Next week, 2500 Media activists will be assembling in Memphis for the third National Media Reform Conference (following in the footsteps of the two Media and Democracy Congresses of the 90’s).

The challenge there will be to redefine the media problem as an issue of culture and democracy, not just media rules or government regulation. We need a new vision and a new agenda to build the fight for better media, more public access for all, a public media system that serves the public, not just the professionals it employs. We seek accountability, transparency, and responsibility by a media system that makes billions off the people without serving the public interest or the needs of our anemic democracy.

In years past these events have been great arenas for inspiration and interchange. They have brought activists, advocates, media-makers and media critics together in dialogue, sometimes in diatribe. As is often the case, for every ten participants, there are twenty opinions and the ever-present festering cleavages of race, gender, and age.

Our system does a great job of angering so many of us—but righteousness and resentment is easier to express than building effective unity and a strategy for follow-up and ongoing action. We don’t all agree on everything but we know we need each other to make the kinds of changes that are needed. We don’t need to ventilate. We need victory,’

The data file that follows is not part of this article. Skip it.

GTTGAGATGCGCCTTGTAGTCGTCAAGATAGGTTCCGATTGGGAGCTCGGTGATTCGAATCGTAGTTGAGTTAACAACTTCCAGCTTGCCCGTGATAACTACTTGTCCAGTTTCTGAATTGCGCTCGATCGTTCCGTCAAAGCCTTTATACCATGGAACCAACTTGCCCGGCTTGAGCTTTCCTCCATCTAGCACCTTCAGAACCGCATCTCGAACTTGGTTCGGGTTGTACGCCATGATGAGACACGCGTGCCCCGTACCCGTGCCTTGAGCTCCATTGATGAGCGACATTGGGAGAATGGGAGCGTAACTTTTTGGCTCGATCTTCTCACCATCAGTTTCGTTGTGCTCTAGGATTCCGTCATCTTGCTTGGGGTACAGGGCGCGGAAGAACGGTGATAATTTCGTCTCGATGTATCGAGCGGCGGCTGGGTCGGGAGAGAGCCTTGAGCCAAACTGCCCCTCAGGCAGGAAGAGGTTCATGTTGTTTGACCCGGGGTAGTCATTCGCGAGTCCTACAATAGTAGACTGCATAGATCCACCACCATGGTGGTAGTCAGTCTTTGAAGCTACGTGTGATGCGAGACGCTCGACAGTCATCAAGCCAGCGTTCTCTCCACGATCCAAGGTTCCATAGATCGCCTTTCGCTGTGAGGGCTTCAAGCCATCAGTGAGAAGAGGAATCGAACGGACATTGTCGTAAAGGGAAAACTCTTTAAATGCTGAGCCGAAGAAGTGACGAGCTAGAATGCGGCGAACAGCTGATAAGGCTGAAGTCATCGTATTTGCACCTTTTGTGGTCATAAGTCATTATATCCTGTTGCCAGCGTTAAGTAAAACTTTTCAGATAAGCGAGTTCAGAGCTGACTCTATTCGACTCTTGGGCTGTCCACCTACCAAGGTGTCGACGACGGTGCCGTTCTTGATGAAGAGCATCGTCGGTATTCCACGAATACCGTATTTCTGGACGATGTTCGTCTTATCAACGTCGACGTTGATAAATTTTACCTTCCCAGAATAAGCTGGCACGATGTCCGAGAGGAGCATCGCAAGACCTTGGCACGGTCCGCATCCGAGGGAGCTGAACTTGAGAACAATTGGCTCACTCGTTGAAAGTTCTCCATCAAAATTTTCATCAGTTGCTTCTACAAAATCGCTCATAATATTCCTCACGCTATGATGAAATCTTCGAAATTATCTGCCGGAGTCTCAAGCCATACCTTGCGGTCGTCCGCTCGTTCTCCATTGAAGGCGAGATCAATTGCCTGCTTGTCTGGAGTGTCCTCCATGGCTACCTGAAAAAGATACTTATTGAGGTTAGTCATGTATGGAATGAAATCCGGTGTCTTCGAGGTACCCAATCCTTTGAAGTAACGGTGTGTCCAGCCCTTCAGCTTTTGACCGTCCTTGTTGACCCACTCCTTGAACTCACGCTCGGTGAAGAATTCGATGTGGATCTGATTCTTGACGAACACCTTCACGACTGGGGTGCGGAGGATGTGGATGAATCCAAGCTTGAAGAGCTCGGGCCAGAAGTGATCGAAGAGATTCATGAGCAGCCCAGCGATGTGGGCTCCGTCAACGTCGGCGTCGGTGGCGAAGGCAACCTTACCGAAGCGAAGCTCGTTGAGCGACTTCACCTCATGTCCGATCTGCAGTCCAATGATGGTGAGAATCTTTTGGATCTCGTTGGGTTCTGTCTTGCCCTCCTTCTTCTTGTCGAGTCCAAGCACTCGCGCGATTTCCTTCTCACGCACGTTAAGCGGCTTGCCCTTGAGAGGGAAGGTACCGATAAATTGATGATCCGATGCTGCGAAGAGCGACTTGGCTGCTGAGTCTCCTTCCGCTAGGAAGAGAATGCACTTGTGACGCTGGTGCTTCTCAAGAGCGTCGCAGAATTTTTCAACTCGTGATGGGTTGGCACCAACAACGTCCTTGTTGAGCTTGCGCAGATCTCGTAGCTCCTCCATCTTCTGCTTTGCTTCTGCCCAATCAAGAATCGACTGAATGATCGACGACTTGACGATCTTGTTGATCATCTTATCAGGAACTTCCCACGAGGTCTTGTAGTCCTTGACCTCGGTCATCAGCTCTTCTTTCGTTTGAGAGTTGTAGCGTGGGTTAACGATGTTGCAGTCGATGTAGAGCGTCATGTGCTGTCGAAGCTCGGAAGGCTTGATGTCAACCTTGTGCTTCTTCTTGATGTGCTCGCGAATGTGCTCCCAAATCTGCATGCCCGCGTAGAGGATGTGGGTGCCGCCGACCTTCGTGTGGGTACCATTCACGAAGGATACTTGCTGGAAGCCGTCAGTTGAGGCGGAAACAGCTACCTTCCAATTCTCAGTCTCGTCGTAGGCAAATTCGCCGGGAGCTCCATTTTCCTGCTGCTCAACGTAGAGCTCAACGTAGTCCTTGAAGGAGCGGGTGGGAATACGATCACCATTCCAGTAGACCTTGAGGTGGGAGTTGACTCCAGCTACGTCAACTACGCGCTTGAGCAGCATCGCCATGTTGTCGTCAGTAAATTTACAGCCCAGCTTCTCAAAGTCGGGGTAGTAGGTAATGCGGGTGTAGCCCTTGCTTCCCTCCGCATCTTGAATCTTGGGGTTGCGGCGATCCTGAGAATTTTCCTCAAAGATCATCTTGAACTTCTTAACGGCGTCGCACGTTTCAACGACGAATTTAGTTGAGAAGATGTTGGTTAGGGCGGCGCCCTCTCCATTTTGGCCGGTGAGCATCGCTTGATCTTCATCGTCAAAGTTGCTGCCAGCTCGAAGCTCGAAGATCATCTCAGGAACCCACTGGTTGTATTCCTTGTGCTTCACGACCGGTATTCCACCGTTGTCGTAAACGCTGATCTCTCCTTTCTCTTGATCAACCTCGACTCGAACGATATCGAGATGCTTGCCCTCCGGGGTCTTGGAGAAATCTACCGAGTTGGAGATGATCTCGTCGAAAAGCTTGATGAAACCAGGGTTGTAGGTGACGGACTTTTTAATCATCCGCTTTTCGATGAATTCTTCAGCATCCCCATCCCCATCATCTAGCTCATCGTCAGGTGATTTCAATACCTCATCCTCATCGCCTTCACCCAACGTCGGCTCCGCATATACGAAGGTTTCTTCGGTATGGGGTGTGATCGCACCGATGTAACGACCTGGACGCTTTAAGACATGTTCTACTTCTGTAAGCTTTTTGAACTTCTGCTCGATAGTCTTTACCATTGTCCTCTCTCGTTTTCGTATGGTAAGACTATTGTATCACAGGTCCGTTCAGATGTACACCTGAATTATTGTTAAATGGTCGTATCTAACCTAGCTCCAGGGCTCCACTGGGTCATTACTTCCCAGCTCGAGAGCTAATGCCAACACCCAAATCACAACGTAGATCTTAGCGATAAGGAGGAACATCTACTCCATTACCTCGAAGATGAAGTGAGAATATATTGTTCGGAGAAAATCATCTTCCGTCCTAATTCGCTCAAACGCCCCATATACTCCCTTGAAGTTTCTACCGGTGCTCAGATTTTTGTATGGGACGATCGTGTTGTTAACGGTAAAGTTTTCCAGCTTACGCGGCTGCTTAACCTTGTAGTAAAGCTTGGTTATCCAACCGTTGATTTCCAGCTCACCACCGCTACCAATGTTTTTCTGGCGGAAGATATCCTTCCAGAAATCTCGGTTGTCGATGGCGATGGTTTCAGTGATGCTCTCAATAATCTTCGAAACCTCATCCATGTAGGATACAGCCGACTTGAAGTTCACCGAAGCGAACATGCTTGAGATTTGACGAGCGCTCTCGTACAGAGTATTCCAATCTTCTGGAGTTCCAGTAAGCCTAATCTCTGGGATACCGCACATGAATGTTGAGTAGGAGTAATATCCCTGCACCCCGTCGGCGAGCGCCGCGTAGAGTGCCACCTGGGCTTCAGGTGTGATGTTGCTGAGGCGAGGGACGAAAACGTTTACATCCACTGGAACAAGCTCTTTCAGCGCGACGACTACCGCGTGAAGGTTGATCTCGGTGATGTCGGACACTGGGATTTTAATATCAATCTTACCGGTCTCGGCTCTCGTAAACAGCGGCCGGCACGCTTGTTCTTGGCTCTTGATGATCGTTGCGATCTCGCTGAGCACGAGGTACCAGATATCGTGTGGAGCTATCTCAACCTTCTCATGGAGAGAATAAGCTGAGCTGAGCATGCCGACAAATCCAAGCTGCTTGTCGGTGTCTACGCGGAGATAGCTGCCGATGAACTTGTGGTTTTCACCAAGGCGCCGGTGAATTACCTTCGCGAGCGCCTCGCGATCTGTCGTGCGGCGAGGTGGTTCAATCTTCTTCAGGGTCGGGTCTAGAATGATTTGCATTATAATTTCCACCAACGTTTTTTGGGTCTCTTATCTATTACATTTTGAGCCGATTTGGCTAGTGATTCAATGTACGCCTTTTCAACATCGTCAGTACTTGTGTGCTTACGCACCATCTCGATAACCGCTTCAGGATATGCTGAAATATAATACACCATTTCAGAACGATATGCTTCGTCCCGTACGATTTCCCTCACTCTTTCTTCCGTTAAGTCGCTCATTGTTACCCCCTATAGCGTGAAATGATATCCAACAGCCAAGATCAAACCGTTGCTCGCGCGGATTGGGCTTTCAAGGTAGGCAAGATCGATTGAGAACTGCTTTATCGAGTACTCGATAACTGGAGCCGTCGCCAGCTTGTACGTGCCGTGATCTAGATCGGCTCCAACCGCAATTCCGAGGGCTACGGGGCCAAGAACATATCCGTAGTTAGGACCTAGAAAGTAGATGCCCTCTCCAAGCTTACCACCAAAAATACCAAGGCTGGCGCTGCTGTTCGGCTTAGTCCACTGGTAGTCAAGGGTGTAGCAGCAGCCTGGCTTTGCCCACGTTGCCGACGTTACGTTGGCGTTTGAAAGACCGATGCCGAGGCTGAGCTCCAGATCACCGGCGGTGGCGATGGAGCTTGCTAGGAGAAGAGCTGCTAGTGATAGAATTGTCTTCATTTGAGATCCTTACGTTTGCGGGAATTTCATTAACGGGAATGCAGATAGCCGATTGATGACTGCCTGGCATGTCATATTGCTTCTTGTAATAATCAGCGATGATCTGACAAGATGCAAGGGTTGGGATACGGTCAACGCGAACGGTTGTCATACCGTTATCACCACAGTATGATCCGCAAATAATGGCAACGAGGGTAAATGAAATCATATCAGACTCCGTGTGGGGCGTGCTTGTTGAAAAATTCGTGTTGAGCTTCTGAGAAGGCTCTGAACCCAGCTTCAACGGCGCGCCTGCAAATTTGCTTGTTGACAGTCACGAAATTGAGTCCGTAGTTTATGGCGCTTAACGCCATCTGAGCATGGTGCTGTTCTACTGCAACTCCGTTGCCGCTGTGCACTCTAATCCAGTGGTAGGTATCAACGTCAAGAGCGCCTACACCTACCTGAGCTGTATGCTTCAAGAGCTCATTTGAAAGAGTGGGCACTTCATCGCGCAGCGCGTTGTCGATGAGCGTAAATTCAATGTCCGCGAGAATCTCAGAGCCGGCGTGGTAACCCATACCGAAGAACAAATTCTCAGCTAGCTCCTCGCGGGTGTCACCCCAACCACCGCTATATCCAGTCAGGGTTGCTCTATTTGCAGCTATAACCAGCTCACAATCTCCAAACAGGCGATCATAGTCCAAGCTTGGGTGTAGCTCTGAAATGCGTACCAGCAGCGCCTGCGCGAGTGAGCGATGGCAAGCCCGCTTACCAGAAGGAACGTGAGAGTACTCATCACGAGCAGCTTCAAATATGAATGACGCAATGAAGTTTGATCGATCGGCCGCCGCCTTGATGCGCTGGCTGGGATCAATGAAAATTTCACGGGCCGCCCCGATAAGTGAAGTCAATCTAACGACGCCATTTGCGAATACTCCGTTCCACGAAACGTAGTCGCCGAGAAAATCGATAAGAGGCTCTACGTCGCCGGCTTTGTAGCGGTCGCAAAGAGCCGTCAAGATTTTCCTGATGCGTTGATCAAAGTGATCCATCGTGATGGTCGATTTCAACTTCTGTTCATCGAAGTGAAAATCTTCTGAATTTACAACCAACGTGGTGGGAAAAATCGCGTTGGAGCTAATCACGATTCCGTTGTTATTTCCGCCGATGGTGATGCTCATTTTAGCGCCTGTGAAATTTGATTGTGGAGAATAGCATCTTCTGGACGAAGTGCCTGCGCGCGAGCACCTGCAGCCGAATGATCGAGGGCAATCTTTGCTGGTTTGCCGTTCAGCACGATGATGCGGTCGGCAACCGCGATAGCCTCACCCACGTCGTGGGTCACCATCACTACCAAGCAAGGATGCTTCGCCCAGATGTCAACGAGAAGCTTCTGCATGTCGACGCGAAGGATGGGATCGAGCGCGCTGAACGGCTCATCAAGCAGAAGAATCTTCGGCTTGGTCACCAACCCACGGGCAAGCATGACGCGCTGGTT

I will be there representing and premiering a new personal film, “A WORK IN PROGRESS: Putting the ME back in Media” chronicling my own media experiences over all these decades, as a dissector, producer, network media maker and indie trouble maker. Yes it has all the thrills of victory and the bitters stings of defeat. I made it in hopes that some of its lessons and achievements will inspire or at least inform a new generation of the media active. (I show next Saturday at l1 AM, and then hopefully later at colleges and universities nationwide.)

Our time is now. The media system is crumbling in front of us and not for just the lack of a “revenue model.” The public is sick of its dishonesty, cynical commercialization and obvious defense of the status quo. Can we do better? You bet! We already are, on the web, with so many vital indie media projects, radio shows, films, books and blogs.

So now, it’s back to the South where the civil rights movement gained strength in the early days of my own immersion in politics. Back to Memphis—where Dr King moved the movement into the economic terrain (and paid for his courage with his life.)

It’s the home of soul, the land of Otis and Elvis, and yes, also, Sam & Dave, Rufus & Carla Thomas, Booker T & the MGs, not to mention many who used their talent to wake up America including the Staple Singers, Luther Ingram, Wilson Pickett, Albert King, Jesse Jackson, Bill Cosby, Richard Pryor, Al Green, and I can’t forget Moms Mabley. (Yes, we need a sense of humor, not just hubris. John Stewart has shown us that.)

Let the Democrats have the pretense of Washington. Let’s make Memphis symbolic citadel, for a weekend at least, for a rebirth of the media and democracy movement.

News Dissector Danny Schechter edits His new film is INDEBT WE TRUST ( Comments to

article originally published at

The media's job is to interest the public in the public interest. -John Dewey